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From one side and the other, with loud voice,
Both rolled on weights, by main force of their breasts,
Then smote together, and each one forthwith
Rolled them back voluble, turning again ;
Exclaiming these, “Why holdest thou so fast?"
Those answering, “ And why castest thou away?"
So, still repeating their despiteful song,
They to the opposite point on either hand,
Traversed the horrid circle: then arrived,
Both turned them round, and through the middle space
Conflicting met again. At sight whereof
I, stung with grief, thus spake: “O say, my guide!
What race is this? Were these, whose heads are shorn,
On our left hand, all separate to the church?”.

He straight replied : “In their first life, these all
In mind were so distorted, that they made,
According to due measure, of their wealth
No use. This clearly from their words collect,
Which they howl forth, at each extremity.
Arriving of the circle, where their crime
Contrary in kind disparts them. To the church
Were separate those, that with no hairy cowls
Are crowned, both Popes and Cardinals, o'er whom
Avarice dominion absolute maintains.”

I then: “'Mid such as these some needs must be,
Whom I shall recognize, that with the blot
Of these foul sins were stained.” He answering thus :
“ Vain thought conceivest thou. That ignoble life,
Which made them vile before, now makes them dark,
And to all knowledge indiscernible.
Forever they shall meet in this rude shock:
These from the tomb with clenched grasp shall rise,
Those with close-shaven locks. That ill they gave,
And ill they kept, hath of the beauteous world
Deprived, and set them at this strife, which needs
No labored phrase of mine to set it off.
Now mayest thou see, my son! how brief, how vain,
The goods committed into Fortune's hands,
For which the human race keep such a coil!

30. The miser despises the wasteful, who . According to Dante it was the lust of temhave a similar contempt for the avaricious. poral power and wealth on the part of the Pope Hence these recriminations.

and the clergy that was the cause of the un38. Alluding to the tonsure.

happy condition of Italy and the church. See 48. Ariosto, having personified Avarice as a Hell, xix. 94 ff. and Par. xxvii. 36 ff. strange and hideous monster, says of her —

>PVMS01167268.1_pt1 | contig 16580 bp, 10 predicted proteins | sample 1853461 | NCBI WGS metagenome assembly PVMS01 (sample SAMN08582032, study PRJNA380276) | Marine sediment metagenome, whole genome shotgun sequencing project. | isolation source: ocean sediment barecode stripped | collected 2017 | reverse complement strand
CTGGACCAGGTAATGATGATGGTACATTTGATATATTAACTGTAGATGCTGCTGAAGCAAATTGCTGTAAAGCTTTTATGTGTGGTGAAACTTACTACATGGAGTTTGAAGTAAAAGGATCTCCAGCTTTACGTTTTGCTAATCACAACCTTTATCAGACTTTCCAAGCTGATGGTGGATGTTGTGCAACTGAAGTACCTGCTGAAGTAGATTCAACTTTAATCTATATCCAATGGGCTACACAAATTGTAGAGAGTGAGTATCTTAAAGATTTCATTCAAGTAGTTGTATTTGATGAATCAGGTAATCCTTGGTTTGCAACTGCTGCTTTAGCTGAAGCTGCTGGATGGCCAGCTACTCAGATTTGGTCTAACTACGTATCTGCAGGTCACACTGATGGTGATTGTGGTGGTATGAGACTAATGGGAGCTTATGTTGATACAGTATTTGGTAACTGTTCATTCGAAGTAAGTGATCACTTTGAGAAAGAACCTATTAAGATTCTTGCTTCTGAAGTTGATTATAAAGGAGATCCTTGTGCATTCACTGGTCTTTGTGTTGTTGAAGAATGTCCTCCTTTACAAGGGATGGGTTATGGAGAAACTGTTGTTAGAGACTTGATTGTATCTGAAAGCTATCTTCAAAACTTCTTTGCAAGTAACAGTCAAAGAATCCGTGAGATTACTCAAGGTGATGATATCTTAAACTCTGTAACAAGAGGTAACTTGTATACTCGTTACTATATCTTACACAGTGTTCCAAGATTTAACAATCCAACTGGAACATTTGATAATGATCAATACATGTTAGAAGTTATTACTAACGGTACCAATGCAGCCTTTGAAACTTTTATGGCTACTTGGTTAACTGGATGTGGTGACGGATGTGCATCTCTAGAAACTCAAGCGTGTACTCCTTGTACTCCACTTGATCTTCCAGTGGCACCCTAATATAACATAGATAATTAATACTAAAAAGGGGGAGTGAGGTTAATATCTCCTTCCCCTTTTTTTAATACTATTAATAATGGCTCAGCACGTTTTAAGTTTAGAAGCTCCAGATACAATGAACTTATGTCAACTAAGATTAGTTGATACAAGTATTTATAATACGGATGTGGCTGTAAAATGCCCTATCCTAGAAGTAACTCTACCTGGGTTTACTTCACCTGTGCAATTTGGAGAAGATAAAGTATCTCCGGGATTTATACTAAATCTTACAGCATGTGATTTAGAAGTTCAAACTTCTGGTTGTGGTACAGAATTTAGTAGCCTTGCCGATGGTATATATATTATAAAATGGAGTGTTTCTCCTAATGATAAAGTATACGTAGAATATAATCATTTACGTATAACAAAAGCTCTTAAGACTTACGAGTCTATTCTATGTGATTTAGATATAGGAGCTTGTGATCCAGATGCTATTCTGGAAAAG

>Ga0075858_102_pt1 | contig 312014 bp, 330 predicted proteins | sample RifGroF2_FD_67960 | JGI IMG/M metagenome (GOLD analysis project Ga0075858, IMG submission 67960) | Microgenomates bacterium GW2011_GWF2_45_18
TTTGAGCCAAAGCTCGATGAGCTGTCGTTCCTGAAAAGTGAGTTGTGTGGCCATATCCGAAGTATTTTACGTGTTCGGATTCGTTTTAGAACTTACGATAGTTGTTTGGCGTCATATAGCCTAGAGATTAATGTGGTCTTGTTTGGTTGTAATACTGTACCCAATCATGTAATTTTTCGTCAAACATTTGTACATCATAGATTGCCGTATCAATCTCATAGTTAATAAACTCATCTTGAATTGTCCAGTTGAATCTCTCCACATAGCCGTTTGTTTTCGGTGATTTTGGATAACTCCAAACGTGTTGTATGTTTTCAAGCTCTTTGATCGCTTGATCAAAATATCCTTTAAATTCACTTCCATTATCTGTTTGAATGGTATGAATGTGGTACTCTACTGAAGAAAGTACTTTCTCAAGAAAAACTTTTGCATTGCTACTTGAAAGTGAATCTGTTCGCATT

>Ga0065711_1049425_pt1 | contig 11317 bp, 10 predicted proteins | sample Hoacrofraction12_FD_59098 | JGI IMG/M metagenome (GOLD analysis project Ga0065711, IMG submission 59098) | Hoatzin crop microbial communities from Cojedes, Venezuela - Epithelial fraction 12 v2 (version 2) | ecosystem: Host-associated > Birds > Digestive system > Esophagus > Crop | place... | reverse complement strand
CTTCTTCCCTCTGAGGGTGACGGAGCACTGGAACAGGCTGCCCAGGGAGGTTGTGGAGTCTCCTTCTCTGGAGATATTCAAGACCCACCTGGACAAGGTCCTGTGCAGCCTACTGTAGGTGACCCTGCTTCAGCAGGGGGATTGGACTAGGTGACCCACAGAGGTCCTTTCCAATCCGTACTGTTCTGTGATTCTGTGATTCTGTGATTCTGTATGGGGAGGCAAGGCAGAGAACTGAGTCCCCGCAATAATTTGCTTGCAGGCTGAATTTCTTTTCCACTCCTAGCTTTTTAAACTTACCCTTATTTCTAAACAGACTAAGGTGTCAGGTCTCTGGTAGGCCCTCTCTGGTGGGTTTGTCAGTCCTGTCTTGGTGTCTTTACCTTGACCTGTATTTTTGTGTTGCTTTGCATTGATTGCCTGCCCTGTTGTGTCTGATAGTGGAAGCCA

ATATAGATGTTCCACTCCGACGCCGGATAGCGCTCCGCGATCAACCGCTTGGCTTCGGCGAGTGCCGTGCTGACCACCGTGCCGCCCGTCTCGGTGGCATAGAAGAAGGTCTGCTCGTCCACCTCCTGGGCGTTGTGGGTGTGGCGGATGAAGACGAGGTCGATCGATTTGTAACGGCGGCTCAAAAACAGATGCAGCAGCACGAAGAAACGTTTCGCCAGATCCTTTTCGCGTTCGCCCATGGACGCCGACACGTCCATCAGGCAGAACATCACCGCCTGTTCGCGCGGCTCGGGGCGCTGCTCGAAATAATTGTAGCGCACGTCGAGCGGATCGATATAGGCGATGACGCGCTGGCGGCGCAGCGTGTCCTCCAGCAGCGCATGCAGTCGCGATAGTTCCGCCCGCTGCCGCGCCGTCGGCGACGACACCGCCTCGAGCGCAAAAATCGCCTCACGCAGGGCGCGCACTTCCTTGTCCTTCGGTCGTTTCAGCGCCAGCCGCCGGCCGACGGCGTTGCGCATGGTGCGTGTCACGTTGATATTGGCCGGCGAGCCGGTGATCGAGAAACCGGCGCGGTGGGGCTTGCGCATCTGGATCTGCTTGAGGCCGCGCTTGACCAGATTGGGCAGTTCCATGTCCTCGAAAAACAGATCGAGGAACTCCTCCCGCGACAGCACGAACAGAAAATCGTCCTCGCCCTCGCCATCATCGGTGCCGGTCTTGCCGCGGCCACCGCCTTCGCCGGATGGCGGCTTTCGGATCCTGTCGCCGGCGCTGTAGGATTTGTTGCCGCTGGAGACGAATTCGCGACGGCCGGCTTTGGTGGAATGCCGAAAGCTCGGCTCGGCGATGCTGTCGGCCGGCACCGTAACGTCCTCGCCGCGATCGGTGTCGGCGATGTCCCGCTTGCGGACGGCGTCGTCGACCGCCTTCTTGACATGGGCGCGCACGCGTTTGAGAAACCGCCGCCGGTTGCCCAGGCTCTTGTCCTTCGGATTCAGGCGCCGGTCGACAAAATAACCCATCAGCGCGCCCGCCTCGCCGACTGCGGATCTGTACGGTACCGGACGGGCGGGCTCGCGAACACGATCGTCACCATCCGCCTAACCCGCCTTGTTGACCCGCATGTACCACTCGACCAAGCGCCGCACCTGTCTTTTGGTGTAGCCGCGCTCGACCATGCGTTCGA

57. The clenched grasp is emblematic of “ Peggio facea nella Romana corte;

avariciousness as the close-shaven locks are Che v'avea uccisi Cardinali e Papi."

of wastefulness. The latter expression is not

Orl. Fur. xxvi. 32. to be confused with the tonsure referred to in “Worse did she in the court of Rome, for there line 38. She had slain Popes and Cardinals."

64. By means of the obsolete word coil= noise, tumult, confusion, - Cary translates the 80. Fortune. original si rabbuffa = fight, come to blows. 101. When Dante began his journey it was

Not all the gold that is beneath the moon,
Or ever hath been, of these toil-worn souls
Might purchase rest for one." I thus rejoined:
“My guide! of thee this also would I learn;
This fortune, that thou speakest of, what it is,
Whose talons grasp the blessings of the world ?"

He thus: “O beings blind! what ignorance
Besets you? Now my judgment hear and mark.
He, whose transcendent wisdom passes all,
The heavens creating, gave them ruling powers
To guide them; so that each part shines to each,
Their light in equal distribution poured.
By similar appointment he ordained
Over the world's bright images to rule,
Superintendence of a guiding hand
And general minister, which, at due time
May change the empty vantages of life
From race to race, from one to other's blood,
Beyond prevention of man's wisest care :
Wherefore one nation rises into sway,
Another languishes, e'en as her will
Decrees, from us concealed, as in the grass
The serpent train. Against her naught avails
Your utmost wisdom. She with foresight plans,
Judges, and carries on her reign, as theirs
The other powers divine. Her changes know
None intermission : by necessity
She is made swift, so frequent come who claim
Succession in her favors. This is she,
So execrated e'en by those whose debt
To her is rather praise; they wrongfully
With blame requite her, and with evil word ;
But she is blessed, and for that recks not: 1
Amidst the other primal beings glad,
Rolls on her sphere, and in her bliss exults.
Now on our way pass we, to heavier woe
Descending : for each star is falling now,
That mounted at our entrance, and forbids
Too long our tarrying.” We the circle crossed
To the next steep, arriving at a well,
That boiling pours itself down to a foss
Sluiced from its source. Far murkier was the wave

105

74. God created the nine heavens and ap- night (Hell, ii. 1); the stars which were then pointed the various orders of the celestial rising from the horizon are now falling from the hierarchy to rule over them, and to control zenith; hence it is past midnight, and the second their movements and influence. Cf. Convito, day of the action of the poem has begun. ii. 5 and 6; Par. viii. 38 ff.; xxviii. 112 ff.

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Than sablest grain : and we in company
Of the inky waters, journeying by their side,
Entered, though by a different track, beneath.
Into a lake, the Stygian named, expands
The dismal stream, when it hath reached the foot
Of the gray withered cliffs. Intent I stood
To gaze, and in the marish sunk descried
A miry tribe, all naked, and with looks
Betokening rage. They with their hands alone
Struck not, but with the head, the breast, the feet,
Cutting each other piecemeal with their fangs.

The good instructor spake: “Now seest thou, son!
The souls of those, whom anger overcame.
This too for certain know, that underneath
The water dwells a multitude, whose sighs
Into these bubbles make the surface heave,
As thine eye tells thee wheresoe'er it turn.
Fixed in the slime, they say: 'Sad once were we
In the sweet air made gladsome by the sun,
Carrying a foul and lazy mist within: